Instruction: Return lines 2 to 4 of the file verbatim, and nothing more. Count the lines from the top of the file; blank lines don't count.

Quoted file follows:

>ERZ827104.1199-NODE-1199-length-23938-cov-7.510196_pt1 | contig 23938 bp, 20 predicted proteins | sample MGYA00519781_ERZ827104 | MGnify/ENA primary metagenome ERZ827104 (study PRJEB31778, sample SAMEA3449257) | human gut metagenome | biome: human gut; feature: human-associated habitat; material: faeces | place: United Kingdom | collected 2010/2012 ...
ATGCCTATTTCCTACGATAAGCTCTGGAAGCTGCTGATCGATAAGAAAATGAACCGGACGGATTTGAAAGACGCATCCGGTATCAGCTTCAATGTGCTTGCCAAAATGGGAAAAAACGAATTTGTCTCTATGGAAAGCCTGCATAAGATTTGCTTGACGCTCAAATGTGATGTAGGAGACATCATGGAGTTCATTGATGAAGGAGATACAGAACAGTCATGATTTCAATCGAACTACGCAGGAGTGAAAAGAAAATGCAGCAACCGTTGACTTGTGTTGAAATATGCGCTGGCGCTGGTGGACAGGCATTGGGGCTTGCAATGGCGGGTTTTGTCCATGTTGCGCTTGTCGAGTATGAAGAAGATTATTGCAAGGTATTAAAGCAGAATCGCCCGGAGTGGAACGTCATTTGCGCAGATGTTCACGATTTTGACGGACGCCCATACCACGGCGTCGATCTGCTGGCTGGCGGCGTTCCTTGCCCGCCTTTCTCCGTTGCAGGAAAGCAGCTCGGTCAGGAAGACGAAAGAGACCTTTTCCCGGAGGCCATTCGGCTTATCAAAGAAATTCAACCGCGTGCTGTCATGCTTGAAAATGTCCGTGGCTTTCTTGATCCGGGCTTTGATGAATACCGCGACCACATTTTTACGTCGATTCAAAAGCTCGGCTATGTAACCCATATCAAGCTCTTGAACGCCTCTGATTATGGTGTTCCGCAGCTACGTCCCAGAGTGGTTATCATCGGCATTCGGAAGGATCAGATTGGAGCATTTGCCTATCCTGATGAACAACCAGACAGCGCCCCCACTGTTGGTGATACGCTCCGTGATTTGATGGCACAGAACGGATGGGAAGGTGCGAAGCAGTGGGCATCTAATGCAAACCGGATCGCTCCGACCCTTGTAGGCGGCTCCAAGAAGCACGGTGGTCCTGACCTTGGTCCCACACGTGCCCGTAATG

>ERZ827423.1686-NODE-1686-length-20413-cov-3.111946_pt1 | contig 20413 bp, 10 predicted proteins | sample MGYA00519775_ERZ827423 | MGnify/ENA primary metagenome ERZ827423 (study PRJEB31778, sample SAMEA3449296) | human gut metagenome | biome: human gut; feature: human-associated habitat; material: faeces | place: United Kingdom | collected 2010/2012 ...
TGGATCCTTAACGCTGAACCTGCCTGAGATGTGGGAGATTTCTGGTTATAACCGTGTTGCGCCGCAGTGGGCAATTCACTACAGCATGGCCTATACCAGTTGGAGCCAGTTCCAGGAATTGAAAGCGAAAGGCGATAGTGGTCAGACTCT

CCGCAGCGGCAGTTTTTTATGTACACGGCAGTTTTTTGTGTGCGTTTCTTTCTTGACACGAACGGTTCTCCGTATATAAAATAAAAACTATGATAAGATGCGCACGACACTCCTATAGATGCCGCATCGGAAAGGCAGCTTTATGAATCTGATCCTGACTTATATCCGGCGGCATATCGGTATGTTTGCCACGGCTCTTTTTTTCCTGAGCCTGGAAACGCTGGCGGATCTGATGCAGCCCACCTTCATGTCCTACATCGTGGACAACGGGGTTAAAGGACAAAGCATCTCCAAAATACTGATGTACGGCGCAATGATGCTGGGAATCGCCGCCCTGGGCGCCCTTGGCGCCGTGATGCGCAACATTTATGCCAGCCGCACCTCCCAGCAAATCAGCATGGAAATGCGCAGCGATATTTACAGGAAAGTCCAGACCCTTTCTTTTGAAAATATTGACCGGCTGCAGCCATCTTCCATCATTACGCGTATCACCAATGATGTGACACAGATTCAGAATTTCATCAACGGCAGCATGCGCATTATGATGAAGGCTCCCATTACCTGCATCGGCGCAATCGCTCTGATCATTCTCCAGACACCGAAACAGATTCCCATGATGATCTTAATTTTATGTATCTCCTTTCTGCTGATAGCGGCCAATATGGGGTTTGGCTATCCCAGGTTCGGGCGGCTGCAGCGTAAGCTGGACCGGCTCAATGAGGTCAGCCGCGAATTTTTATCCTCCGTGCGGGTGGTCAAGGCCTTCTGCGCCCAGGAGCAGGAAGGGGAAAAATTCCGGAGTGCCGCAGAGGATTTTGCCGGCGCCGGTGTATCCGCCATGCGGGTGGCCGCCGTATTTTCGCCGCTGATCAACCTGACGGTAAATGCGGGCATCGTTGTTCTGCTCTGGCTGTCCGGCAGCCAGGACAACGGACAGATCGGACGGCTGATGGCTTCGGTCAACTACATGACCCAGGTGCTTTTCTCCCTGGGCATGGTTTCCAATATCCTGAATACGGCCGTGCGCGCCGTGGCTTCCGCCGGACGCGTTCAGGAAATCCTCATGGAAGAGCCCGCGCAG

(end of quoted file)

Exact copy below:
ATGCCTATTTCCTACGATAAGCTCTGGAAGCTGCTGATCGATAAGAAAATGAACCGGACGGATTTGAAAGACGCATCCGGTATCAGCTTCAATGTGCTTGCCAAAATGGGAAAAAACGAATTTGTCTCTATGGAAAGCCTGCATAAGATTTGCTTGACGCTCAAATGTGATGTAGGAGACATCATGGAGTTCATTGATGAAGGAGATACAGAACAGTCATGATTTCAATCGAACTACGCAGGAGTGAAAAGAAAATGCAGCAACCGTTGACTTGTGTTGAAATATGCGCTGGCGCTGGTGGACAGGCATTGGGGCTTGCAATGGCGGGTTTTGTCCATGTTGCGCTTGTCGAGTATGAAGAAGATTATTGCAAGGTATTAAAGCAGAATCGCCCGGAGTGGAACGTCATTTGCGCAGATGTTCACGATTTTGACGGACGCCCATACCACGGCGTCGATCTGCTGGCTGGCGGCGTTCCTTGCCCGCCTTTCTCCGTTGCAGGAAAGCAGCTCGGTCAGGAAGACGAAAGAGACCTTTTCCCGGAGGCCATTCGGCTTATCAAAGAAATTCAACCGCGTGCTGTCATGCTTGAAAATGTCCGTGGCTTTCTTGATCCGGGCTTTGATGAATACCGCGACCACATTTTTACGTCGATTCAAAAGCTCGGCTATGTAACCCATATCAAGCTCTTGAACGCCTCTGATTATGGTGTTCCGCAGCTACGTCCCAGAGTGGTTATCATCGGCATTCGGAAGGATCAGATTGGAGCATTTGCCTATCCTGATGAACAACCAGACAGCGCCCCCACTGTTGGTGATACGCTCCGTGATTTGATGGCACAGAACGGATGGGAAGGTGCGAAGCAGTGGGCATCTAATGCAAACCGGATCGCTCCGACCCTTGTAGGCGGCTCCAAGAAGCACGGTGGTCCTGACCTTGGTCCCACACGTGCCCGTAATG

>ERZ827423.1686-NODE-1686-length-20413-cov-3.111946_pt1 | contig 20413 bp, 10 predicted proteins | sample MGYA00519775_ERZ827423 | MGnify/ENA primary metagenome ERZ827423 (study PRJEB31778, sample SAMEA3449296) | human gut metagenome | biome: human gut; feature: human-associated habitat; material: faeces | place: United Kingdom | collected 2010/2012 ...
TGGATCCTTAACGCTGAACCTGCCTGAGATGTGGGAGATTTCTGGTTATAACCGTGTTGCGCCGCAGTGGGCAATTCACTACAGCATGGCCTATACCAGTTGGAGCCAGTTCCAGGAATTGAAAGCGAAAGGCGATAGTGGTCAGACTCT